If it's good enough for royalty, I reasoned that it was also good enough for me; and so it was that I came to follow the Duke and Duchess of Cambridge on a right royal tour of Omaka Aviation Heritage Centre.
The crowds had died down, and Sir Peter Jackson was not there to greet me on the day of my arrival. Nor did I leave clutching a perfect replica flying helmet to pass on to my grandkids. But some things never change; and on a quiet Saturday in June – more than a month after the Royal couple's flying visit (if you'll pardon the pun) the co-pilot and I took a tour of Blenheim's outstanding aviation centre.
Knights of the Sky
The museum occupies a fairly compact space. But it is the quintessential small package, with an eye-popping display of rare Great War aircraft and collected memorabilia of inestimable value. All courtesy of New Zealand's best-known plane spotter: Sir Peter Jackson.
Sir Peter's private collection (Knights of the Sky) is on long-term loan to the aviation centre. It was created by WingNut Films and Weta Workshops in just 10 weeks from start to finish; bringing the stories of World War I (WWI) vividly to life. Each exhibit is like a frozen frame moment.
While the accompanying images (above) will tell you more than a 1000 words, the detail in each exhibit is so exacting that the eye is drawn to a swallow's nest atop a pole in the propeller workshop by the bird droppings at the foot of it.
But it is far more than detailed recreation of real life events that is on offer. Knights of the Sky celebrates the legends of aviation from both sides of the war. By telling the stories of the most famous – or infamous moments – of their illustrious campaigns, we can go way beyond propaganda to genuinely appreciate their heroism.
The museum's prize exhibit is the Caproni Ca 22; the only one of its kind in the world. The Caproni is a parasol monoplane – a rare configuration produced from 1913, which saw the wings perched above – and separate from – the fuselage. It had been in storage for 85 years, and is described as a virtual time capsule, offering museum visitors a unique opportunity.
The Baron’s Last Flight exhibit
Carrying similar weight to this historic aircraft is The Baron's Last Flight, a display which depicts the death of the notorious flying ace, Manfred von Richthofen, best known as The Red Baron. He was the highest scoring ace of WWI.
The majority of his 80 victories were achieved while flying a red Alabatross D.III bi-plane. He went on to fly in several Fokker triplanes. The display freezes in time a pivotal moment on 21 April, 1918, when the Baron, flying his distinctive scarlet plane, was mortally wounded by ground fire while pursuing – and in turn being pursued by – a Sopwith Camel.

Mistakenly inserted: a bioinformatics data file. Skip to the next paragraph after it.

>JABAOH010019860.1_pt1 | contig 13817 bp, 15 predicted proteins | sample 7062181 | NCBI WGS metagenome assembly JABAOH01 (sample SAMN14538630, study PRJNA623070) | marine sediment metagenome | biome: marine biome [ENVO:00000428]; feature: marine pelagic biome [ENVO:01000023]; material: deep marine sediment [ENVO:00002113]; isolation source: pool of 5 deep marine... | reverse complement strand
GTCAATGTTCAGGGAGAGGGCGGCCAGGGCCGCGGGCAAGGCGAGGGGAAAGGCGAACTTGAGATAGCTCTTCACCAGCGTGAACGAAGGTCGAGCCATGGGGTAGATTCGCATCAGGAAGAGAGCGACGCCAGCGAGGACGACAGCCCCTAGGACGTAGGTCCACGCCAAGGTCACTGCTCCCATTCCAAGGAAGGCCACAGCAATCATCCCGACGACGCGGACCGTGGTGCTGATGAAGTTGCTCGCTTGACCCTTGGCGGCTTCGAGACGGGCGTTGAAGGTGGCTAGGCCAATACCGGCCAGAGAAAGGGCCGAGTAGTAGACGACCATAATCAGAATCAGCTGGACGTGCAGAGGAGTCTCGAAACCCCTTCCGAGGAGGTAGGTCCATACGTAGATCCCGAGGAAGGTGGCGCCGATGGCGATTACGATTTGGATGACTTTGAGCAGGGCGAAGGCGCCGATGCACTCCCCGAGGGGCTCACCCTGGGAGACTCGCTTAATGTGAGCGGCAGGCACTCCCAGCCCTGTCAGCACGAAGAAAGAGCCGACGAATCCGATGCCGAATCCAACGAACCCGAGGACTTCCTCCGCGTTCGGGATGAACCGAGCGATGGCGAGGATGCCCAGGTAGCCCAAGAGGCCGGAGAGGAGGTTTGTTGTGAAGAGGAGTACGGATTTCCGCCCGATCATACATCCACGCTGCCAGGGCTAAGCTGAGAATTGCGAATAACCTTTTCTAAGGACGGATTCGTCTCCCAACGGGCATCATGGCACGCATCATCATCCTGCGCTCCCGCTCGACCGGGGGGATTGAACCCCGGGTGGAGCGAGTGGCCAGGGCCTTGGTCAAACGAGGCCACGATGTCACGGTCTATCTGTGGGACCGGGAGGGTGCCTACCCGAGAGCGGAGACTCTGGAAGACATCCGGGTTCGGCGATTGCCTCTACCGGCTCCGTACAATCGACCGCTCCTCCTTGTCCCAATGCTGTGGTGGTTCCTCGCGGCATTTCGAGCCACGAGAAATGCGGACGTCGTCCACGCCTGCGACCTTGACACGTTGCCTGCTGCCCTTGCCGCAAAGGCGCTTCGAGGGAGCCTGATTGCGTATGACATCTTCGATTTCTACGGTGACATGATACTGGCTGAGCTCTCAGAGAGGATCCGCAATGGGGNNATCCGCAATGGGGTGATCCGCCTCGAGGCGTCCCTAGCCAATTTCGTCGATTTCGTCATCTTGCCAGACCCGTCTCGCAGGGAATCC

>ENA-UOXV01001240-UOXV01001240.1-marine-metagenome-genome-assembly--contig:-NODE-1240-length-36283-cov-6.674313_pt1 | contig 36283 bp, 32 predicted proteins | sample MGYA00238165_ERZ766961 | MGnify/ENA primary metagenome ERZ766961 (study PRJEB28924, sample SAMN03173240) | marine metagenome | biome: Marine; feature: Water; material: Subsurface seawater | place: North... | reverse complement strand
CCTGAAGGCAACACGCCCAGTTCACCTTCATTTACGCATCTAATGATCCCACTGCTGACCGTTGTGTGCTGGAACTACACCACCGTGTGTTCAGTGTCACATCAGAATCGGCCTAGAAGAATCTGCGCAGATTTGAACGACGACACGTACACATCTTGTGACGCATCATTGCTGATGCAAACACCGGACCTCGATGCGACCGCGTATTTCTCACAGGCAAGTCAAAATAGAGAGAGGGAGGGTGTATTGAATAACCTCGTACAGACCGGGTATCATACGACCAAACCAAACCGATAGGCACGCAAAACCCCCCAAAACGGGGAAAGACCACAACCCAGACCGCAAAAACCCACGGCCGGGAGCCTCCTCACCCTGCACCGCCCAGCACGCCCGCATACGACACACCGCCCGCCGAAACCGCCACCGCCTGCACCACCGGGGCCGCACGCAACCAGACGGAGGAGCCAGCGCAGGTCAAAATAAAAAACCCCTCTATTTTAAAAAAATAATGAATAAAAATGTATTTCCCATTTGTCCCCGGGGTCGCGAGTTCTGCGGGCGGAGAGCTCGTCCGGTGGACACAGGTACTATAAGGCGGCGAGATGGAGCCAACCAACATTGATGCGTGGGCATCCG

The museum reconstructs the moment after von Richthofen's crashed, when Australian troops ransacked the plane as he lies dead beside it. In a nearby room a collection of The Red Baron's own war memorabilia adds gravitas to this remarkable exhibit.
Manfred von Richthofen's Fokker Dr.I Dreidekker triplane (Dr J) is one of several carefully built reproduction Jasta 11s in Omaka's collection. No originals exist, since the last was destroyed during WWII when the Berlin Museum, where it was housed, was bombed by the RAF.
Grid’s Great Escape
One of the most intriguing exhibits is Grid's Great Escape, which depicts the death-defying heroism of New Zealand's top-scoring flying ace, Keith Logan Caldwell – better known by his nickname, Grid. Caldwell scored 25 victories against the enemy.
He was initially refused a place in the New Zealand Expeditionary Forces departing for Gallipoli. Undeterred, he promptly enrolled, at his own expense, for flying lessons and graduated from the inaugural class of the New Zealand Flying School in December 1915.
The museum records the aftermath of a mid-air collision when Caldwell regained control of his aircraft by standing on the wing and nursed it to the ground, jumping clear just before the plane crashed.
Nieuport 27 and Siemens Shukert D.JV
The detail in each display is incredible. This makes it hard to elevate one above the other – yet museum staff say the Nieuport 27 and Siemens Shukert D.JV exhibit is easily the most photographed.
It depicts the warm greetings exchanged between the pilot of a Nieuport 27 which has crashed into a towering tree, and another who has landed nearby on the snow-covered ground. A crow silently observing them from its lofty perch provides an ominous juxtaposition to their joy.
For the rest of the Omaka Aviation Heritage Centre’s exhibits, I'll let the accompanying images (above) give you a taste of the marvels within.
Classic Fighters Omaka 2015
Put aside Easter Weekend, 2015 for the return of Classic Fighters Omaka to the skies over Blenheim.
The theme for 2015 is Anzac Pioneers, which will explore the fraternal relationship between New Zealand and Australia which was born out of conflict. Music, wine and food will also form part of the entertainment during the three days of the show, which kicks off on Good Friday at Omaka aerodrome.
The weekend will also mark the grand opening of the recently-constructed Omaka branch line – New Zealand's only two-foot gauge railway line. Tourist packages incorporating the rail trip, riverboat cruises, visits to Omaka Aviation Centre and wineries will soon be available.
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